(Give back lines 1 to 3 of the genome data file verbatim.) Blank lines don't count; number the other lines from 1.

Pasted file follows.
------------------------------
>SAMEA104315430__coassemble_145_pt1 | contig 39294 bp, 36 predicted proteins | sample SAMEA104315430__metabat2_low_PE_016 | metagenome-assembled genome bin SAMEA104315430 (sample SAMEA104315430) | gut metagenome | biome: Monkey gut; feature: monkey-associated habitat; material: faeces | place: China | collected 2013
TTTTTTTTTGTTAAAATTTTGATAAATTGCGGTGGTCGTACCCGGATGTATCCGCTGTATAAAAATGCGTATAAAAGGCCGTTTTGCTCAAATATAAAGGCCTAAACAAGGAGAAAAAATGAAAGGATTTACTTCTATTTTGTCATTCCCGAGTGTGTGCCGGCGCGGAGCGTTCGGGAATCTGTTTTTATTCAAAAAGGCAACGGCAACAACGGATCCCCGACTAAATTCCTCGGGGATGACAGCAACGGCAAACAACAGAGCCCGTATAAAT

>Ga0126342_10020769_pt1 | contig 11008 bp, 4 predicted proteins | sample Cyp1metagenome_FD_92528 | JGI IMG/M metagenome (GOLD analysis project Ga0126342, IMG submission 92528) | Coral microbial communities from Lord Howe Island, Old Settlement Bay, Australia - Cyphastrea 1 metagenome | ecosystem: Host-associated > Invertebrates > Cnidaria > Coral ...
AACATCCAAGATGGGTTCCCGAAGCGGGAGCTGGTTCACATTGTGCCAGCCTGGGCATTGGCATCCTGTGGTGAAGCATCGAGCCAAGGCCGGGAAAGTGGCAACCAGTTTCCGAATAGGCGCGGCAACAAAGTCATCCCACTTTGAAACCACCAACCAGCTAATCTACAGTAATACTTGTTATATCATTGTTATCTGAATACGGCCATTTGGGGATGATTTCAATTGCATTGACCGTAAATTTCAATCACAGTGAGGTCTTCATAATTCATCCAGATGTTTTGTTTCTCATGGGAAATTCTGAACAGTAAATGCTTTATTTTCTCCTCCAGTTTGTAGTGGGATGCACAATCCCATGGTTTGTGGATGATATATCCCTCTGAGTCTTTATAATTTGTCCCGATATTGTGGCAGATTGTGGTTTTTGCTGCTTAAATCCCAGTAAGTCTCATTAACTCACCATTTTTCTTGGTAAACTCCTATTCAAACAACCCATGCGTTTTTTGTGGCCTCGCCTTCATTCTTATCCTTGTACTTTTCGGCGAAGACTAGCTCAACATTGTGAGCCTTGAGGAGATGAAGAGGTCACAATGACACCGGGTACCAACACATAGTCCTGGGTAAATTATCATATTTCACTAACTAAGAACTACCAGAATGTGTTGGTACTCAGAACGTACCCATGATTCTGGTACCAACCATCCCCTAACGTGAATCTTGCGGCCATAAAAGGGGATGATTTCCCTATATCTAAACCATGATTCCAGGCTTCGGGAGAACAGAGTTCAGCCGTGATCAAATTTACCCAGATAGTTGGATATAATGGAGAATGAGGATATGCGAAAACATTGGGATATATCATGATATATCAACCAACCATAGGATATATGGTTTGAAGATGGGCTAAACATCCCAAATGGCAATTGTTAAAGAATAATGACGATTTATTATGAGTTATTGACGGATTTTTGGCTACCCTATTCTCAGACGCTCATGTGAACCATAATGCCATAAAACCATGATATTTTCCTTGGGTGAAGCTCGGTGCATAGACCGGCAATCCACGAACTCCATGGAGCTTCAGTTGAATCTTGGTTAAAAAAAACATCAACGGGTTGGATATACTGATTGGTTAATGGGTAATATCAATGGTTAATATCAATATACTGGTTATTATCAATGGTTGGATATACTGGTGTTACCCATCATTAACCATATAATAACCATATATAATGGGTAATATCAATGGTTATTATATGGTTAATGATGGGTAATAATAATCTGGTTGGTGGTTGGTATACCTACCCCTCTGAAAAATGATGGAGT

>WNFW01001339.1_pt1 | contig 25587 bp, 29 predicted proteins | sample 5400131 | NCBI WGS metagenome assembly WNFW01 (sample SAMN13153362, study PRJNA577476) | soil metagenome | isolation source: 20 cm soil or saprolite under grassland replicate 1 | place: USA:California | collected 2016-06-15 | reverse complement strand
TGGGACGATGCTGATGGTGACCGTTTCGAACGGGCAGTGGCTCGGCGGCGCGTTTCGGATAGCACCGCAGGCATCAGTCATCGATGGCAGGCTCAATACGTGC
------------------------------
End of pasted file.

>SAMEA104315430__coassemble_145_pt1 | contig 39294 bp, 36 predicted proteins | sample SAMEA104315430__metabat2_low_PE_016 | metagenome-assembled genome bin SAMEA104315430 (sample SAMEA104315430) | gut metagenome | biome: Monkey gut; feature: monkey-associated habitat; material: faeces | place: China | collected 2013
TTTTTTTTTGTTAAAATTTTGATAAATTGCGGTGGTCGTACCCGGATGTATCCGCTGTATAAAAATGCGTATAAAAGGCCGTTTTGCTCAAATATAAAGGCCTAAACAAGGAGAAAAAATGAAAGGATTTACTTCTATTTTGTCATTCCCGAGTGTGTGCCGGCGCGGAGCGTTCGGGAATCTGTTTTTATTCAAAAAGGCAACGGCAACAACGGATCCCCGACTAAATTCCTCGGGGATGACAGCAACGGCAAACAACAGAGCCCGTATAAAT

>Ga0126342_10020769_pt1 | contig 11008 bp, 4 predicted proteins | sample Cyp1metagenome_FD_92528 | JGI IMG/M metagenome (GOLD analysis project Ga0126342, IMG submission 92528) | Coral microbial communities from Lord Howe Island, Old Settlement Bay, Australia - Cyphastrea 1 metagenome | ecosystem: Host-associated > Invertebrates > Cnidaria > Coral ...